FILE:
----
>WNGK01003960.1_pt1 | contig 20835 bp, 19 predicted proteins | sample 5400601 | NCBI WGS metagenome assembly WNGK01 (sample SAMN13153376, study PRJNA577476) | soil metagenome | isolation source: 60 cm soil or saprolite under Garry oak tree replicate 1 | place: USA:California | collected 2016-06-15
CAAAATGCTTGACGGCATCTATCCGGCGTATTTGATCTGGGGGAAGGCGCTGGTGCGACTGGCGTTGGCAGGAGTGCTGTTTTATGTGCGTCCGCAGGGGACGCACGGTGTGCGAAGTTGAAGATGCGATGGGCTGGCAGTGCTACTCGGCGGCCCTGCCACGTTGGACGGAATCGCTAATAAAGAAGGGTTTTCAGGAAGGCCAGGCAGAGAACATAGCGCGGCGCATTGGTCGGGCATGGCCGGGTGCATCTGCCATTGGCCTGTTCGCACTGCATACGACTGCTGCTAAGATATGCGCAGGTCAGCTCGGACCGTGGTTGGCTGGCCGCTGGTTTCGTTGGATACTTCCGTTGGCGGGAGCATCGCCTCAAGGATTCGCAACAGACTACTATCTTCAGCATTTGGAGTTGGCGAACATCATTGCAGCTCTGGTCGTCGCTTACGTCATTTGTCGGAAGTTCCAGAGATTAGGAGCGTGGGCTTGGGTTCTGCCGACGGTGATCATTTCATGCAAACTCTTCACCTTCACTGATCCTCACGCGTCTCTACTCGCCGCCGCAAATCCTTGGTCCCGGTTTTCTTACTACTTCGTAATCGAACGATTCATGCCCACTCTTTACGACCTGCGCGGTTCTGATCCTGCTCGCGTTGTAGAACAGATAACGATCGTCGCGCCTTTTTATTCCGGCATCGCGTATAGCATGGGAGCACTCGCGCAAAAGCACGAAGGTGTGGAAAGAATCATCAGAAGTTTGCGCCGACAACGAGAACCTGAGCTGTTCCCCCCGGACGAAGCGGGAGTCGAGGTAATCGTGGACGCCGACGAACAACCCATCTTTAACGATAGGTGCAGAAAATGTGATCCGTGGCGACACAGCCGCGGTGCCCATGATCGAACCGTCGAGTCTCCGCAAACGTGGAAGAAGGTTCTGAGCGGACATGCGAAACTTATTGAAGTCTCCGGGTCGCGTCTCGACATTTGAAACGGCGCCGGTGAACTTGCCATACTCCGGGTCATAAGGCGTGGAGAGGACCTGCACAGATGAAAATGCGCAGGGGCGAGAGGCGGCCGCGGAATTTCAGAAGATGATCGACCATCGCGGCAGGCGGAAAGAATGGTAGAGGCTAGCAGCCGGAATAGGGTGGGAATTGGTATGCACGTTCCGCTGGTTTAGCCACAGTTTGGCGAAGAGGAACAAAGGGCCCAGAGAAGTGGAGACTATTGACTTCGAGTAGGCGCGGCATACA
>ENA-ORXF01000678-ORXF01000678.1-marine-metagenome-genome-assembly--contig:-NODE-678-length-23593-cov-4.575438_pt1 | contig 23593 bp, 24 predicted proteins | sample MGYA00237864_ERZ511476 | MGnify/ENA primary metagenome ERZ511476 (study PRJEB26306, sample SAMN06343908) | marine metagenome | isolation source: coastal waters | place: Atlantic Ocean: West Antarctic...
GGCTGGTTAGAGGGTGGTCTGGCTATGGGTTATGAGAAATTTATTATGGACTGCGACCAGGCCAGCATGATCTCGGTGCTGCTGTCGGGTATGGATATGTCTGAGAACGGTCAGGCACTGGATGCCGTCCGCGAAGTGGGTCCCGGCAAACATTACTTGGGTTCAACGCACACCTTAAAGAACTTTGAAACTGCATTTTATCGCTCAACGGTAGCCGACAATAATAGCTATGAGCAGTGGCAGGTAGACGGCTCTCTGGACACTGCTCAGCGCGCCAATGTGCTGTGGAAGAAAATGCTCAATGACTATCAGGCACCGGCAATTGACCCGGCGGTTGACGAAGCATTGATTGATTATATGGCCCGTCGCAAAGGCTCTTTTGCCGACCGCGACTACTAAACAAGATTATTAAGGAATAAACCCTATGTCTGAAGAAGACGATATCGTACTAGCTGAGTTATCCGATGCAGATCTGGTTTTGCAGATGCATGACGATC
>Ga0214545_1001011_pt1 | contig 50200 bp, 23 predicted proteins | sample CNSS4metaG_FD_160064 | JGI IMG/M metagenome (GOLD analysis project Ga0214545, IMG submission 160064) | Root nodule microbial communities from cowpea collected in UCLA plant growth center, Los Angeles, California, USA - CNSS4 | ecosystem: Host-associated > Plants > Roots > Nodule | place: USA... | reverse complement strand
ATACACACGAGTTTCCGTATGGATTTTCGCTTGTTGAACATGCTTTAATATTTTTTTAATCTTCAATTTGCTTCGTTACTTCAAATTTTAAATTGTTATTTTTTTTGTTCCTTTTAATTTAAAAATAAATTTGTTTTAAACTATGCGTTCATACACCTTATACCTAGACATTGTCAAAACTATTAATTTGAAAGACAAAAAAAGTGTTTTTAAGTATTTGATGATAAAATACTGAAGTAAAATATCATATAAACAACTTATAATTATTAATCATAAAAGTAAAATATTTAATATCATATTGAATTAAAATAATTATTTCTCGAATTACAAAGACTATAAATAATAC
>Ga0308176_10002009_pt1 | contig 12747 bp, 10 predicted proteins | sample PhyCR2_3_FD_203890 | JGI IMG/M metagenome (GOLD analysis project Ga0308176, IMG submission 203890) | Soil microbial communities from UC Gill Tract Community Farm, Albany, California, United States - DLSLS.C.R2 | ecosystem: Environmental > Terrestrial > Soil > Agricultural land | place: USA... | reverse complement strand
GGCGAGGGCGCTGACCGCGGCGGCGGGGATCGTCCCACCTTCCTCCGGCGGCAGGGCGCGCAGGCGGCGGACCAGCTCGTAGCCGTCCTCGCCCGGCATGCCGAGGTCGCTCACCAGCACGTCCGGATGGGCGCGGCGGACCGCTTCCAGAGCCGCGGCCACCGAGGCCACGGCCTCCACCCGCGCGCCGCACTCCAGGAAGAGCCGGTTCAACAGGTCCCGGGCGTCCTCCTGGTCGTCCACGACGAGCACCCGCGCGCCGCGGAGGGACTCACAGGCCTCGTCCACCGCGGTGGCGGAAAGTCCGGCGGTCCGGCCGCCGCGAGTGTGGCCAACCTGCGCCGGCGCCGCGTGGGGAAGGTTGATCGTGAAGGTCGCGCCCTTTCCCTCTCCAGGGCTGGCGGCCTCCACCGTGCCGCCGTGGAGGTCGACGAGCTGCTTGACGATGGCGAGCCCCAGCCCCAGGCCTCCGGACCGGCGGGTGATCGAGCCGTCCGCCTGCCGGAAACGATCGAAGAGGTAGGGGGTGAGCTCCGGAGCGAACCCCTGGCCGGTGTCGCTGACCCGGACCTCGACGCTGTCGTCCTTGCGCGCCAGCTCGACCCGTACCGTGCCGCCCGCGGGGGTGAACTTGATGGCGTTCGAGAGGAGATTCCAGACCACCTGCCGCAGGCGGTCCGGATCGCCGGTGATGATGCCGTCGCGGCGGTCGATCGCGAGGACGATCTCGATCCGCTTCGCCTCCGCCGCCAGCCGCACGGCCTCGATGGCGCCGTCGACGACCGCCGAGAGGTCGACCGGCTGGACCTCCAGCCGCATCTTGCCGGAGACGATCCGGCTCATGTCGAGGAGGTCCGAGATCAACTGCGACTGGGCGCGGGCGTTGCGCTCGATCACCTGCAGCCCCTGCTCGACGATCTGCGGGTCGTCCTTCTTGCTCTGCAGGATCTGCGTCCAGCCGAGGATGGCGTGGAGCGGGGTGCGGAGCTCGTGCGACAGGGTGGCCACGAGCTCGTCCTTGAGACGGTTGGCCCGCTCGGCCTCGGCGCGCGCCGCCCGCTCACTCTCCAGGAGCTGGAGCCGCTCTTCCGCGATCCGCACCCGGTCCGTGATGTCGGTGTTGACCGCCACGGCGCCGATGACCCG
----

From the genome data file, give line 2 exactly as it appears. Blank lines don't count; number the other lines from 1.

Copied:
CAAAATGCTTGACGGCATCTATCCGGCGTATTTGATCTGGGGGAAGGCGCTGGTGCGACTGGCGTTGGCAGGAGTGCTGTTTTATGTGCGTCCGCAGGGGACGCACGGTGTGCGAAGTTGAAGATGCGATGGGCTGGCAGTGCTACTCGGCGGCCCTGCCACGTTGGACGGAATCGCTAATAAAGAAGGGTTTTCAGGAAGGCCAGGCAGAGAACATAGCGCGGCGCATTGGTCGGGCATGGCCGGGTGCATCTGCCATTGGCCTGTTCGCACTGCATACGACTGCTGCTAAGATATGCGCAGGTCAGCTCGGACCGTGGTTGGCTGGCCGCTGGTTTCGTTGGATACTTCCGTTGGCGGGAGCATCGCCTCAAGGATTCGCAACAGACTACTATCTTCAGCATTTGGAGTTGGCGAACATCATTGCAGCTCTGGTCGTCGCTTACGTCATTTGTCGGAAGTTCCAGAGATTAGGAGCGTGGGCTTGGGTTCTGCCGACGGTGATCATTTCATGCAAACTCTTCACCTTCACTGATCCTCACGCGTCTCTACTCGCCGCCGCAAATCCTTGGTCCCGGTTTTCTTACTACTTCGTAATCGAACGATTCATGCCCACTCTTTACGACCTGCGCGGTTCTGATCCTGCTCGCGTTGTAGAACAGATAACGATCGTCGCGCCTTTTTATTCCGGCATCGCGTATAGCATGGGAGCACTCGCGCAAAAGCACGAAGGTGTGGAAAGAATCATCAGAAGTTTGCGCCGACAACGAGAACCTGAGCTGTTCCCCCCGGACGAAGCGGGAGTCGAGGTAATCGTGGACGCCGACGAACAACCCATCTTTAACGATAGGTGCAGAAAATGTGATCCGTGGCGACACAGCCGCGGTGCCCATGATCGAACCGTCGAGTCTCCGCAAACGTGGAAGAAGGTTCTGAGCGGACATGCGAAACTTATTGAAGTCTCCGGGTCGCGTCTCGACATTTGAAACGGCGCCGGTGAACTTGCCATACTCCGGGTCATAAGGCGTGGAGAGGACCTGCACAGATGAAAATGCGCAGGGGCGAGAGGCGGCCGCGGAATTTCAGAAGATGATCGACCATCGCGGCAGGCGGAAAGAATGGTAGAGGCTAGCAGCCGGAATAGGGTGGGAATTGGTATGCACGTTCCGCTGGTTTAGCCACAGTTTGGCGAAGAGGAACAAAGGGCCCAGAGAAGTGGAGACTATTGACTTCGAGTAGGCGCGGCATACA